For the rest of the world these months spark the beginning of summer, however in Barbados this is when we celebrate our Crop Over season. For many, it is our favourite time of the year filled with friends, culture and fun. Sometimes a little too much fun, enjoying the variety of alcoholic beverages that flow with the good times. We’ve been there. That heavy hangover the dreaded morning after – but who wants to feel bad after feeling so good? Exactly! So here are a few tips on preventing that slow start to the next day.
Of course we advise you to drink responsibly but just in case you have two drinks too many, it is a good idea to keep this magazine close to your bed.
It’s the season of the delicious and succulent mango. Get the most out of mango season before it ends.
Mango is rich in all vitamins (A, B1, B2, B3, B6, and C), minerals, proteins, carbohydrates (including sugar) and fibre. It restores elasticity to the skin and is great for providing moisture to dry skin. It helps relieve clogged pores and the rich vitamin C content helps treat pimples and acne. Although it’s safe to use mango pulp on the skin, it is not advisable to use the mango peel, as it contains Urushiol which is toxic and may cause allergic reactions in sensitive skin. There are so many merits that go along with not only ingesting this delightful fruit, but also applying it to various parts of the body.
Mango and Honey face mask
This is a very simple homemade mango face mask for glowing skin. Mash one mango and mix in one tablespoon of honey. Apply it to your face and neck and rinse it off with warm water after 30 minutes.
Mango-Coconut face mask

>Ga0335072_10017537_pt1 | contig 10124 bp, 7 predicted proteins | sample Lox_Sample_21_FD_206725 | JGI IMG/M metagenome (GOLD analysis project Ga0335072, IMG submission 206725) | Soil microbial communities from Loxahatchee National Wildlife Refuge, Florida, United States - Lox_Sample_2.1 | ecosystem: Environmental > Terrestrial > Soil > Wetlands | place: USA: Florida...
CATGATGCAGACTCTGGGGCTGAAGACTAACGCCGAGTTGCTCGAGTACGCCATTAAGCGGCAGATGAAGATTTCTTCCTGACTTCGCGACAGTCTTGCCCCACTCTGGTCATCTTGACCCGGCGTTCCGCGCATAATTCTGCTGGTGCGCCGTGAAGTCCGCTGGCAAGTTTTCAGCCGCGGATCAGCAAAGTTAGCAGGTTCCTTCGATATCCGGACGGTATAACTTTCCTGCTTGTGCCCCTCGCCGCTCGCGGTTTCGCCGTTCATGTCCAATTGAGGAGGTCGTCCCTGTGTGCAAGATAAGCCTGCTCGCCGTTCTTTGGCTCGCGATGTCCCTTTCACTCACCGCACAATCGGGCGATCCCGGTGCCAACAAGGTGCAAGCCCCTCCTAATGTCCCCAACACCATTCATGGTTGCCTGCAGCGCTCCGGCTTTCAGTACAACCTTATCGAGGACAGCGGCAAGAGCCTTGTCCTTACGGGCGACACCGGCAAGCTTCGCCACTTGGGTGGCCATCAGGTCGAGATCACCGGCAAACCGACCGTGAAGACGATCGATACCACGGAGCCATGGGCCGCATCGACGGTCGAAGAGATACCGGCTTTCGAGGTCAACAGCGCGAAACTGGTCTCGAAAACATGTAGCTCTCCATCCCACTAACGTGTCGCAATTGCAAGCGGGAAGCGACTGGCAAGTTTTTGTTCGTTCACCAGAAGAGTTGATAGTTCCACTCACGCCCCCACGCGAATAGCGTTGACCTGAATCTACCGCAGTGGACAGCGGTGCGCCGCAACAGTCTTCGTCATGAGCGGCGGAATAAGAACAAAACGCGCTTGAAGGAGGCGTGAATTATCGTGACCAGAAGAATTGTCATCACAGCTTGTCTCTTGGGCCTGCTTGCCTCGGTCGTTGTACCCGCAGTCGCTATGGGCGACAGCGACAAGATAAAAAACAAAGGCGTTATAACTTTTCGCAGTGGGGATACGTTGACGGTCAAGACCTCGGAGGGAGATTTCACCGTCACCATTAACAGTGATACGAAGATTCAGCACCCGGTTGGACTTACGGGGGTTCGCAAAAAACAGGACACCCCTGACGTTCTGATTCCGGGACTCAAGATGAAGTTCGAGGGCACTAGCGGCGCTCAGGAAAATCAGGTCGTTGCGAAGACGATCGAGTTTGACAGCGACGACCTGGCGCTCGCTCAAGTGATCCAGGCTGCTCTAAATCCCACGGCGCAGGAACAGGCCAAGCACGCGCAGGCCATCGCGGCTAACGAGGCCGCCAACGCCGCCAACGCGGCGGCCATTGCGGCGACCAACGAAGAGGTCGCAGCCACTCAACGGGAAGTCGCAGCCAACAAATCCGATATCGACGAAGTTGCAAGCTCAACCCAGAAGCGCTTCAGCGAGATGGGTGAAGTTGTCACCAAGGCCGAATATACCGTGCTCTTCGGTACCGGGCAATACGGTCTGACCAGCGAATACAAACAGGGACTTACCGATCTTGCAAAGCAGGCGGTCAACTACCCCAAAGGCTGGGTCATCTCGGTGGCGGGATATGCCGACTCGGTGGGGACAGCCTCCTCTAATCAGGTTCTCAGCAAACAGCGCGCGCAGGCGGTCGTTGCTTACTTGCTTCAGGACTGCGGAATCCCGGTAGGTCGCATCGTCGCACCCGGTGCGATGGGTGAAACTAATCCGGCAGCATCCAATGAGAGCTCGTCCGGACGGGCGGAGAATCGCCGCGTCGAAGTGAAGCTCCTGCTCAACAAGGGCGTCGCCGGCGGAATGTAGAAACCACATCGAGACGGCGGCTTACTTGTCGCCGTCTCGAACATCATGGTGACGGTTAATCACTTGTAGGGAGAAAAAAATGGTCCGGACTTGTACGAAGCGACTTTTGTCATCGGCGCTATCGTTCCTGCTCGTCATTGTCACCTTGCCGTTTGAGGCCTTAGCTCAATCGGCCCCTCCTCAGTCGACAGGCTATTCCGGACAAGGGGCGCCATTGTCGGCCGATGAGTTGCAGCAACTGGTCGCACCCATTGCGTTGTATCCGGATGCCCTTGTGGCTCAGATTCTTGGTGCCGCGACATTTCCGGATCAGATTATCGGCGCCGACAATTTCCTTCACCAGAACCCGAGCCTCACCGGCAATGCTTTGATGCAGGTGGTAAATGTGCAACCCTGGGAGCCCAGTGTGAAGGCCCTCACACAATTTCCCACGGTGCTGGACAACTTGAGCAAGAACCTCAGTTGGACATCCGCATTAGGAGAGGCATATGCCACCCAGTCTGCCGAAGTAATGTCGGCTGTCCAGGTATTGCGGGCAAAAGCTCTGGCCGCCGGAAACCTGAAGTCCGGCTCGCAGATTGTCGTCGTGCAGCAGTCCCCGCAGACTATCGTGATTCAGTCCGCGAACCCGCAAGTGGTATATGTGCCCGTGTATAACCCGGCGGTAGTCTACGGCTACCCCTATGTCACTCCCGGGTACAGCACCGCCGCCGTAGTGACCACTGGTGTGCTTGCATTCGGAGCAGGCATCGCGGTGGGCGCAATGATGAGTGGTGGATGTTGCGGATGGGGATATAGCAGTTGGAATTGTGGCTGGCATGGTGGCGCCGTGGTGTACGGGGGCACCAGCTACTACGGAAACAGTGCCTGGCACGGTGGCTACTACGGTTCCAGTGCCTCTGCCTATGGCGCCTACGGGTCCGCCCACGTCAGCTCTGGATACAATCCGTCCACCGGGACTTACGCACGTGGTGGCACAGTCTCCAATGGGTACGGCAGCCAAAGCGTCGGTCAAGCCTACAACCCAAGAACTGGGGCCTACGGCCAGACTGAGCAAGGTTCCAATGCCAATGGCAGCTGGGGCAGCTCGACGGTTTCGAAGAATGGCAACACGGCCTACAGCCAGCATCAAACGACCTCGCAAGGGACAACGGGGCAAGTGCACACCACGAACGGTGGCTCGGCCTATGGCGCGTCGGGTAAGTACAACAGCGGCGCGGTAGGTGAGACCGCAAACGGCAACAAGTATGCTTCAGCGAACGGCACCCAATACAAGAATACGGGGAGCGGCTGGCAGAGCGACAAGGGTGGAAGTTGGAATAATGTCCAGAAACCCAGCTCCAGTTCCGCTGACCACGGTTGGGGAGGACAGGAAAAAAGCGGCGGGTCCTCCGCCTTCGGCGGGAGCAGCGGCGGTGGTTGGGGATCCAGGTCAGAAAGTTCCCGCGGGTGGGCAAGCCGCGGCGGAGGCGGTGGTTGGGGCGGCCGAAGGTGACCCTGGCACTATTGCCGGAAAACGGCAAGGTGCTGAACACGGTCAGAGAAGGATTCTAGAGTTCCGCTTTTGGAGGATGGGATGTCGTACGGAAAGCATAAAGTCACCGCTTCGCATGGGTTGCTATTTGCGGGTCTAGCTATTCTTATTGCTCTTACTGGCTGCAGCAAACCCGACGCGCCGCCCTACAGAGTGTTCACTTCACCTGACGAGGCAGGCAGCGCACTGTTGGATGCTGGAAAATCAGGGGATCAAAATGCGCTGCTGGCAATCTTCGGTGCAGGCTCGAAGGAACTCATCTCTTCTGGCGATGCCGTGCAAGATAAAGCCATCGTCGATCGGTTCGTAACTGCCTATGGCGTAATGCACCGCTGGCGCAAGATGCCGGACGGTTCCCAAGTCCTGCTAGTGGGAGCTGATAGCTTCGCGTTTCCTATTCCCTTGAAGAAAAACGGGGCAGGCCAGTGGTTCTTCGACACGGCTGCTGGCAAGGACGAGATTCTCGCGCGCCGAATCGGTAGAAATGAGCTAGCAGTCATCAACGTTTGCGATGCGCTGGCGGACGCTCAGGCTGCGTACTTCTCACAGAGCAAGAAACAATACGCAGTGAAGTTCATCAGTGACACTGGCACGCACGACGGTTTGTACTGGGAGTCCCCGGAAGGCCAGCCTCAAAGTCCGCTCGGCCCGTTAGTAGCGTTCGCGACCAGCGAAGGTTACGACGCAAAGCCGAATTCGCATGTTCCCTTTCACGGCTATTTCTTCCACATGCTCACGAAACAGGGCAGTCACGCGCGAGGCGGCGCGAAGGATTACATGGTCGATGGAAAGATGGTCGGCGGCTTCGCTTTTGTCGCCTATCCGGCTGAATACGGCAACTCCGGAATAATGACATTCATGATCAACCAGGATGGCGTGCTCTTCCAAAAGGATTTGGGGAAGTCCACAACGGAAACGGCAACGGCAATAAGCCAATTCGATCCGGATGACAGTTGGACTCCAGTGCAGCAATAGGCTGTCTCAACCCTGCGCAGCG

Cut up one medium mango and mush it in a small bowl until it’s pulpy. Add one teaspoon of coconut oil and apply the mixture to your face. Leave it for 1-3 minutes and then wash it off using warm water. Your skin should feel refreshed and smooth.
Mango for your hair??
As weird as it sounds, mango is excellent for your hair as it promotes healthy hair growth. It improves elasticity of the strands and moisturizes dry or brittle hair. The commercial mango butter is quite costly and may be hard to find, so why not whip up your own mango hair concoction!
Mango Hair Moisturizer
Peel a ripe banana and cut it up into large chunks. Place the banana chunks in a blender or food processor. Wash and peel a ripe mango and remove the seed. Place the mango halves in the blender or food processor along with the banana. Puncture a vitamin E capsule and squeeze the oil and some olive oil (or any oil of your choice) onto the mango and banana. Blend it well. Shampoo your hair as usual and slather the mango hair moisturizer into your hair. Use a large-tooth comb to work the moisturizer evenly through to the ends of your hair. Cover your hair with plastic wrap or a shower cap and allow the mango moisturizer to remain in your hair for 15 to 20 minutes. Rinse the moisturizer from your hair with warm water and shampoo it again (optional).
Mango has many other benefits such as improving eyesight as it contains vitamin A. It also contains fibre which reduces constipation and is rich in iron which is good for those suffering from anaemia.
Whether you’re making a creamy mango smoothy, a rejuvenating mango face mask or a moisturizing mango hair treatment, ensure that you make the most of this mango season and have fun along the way!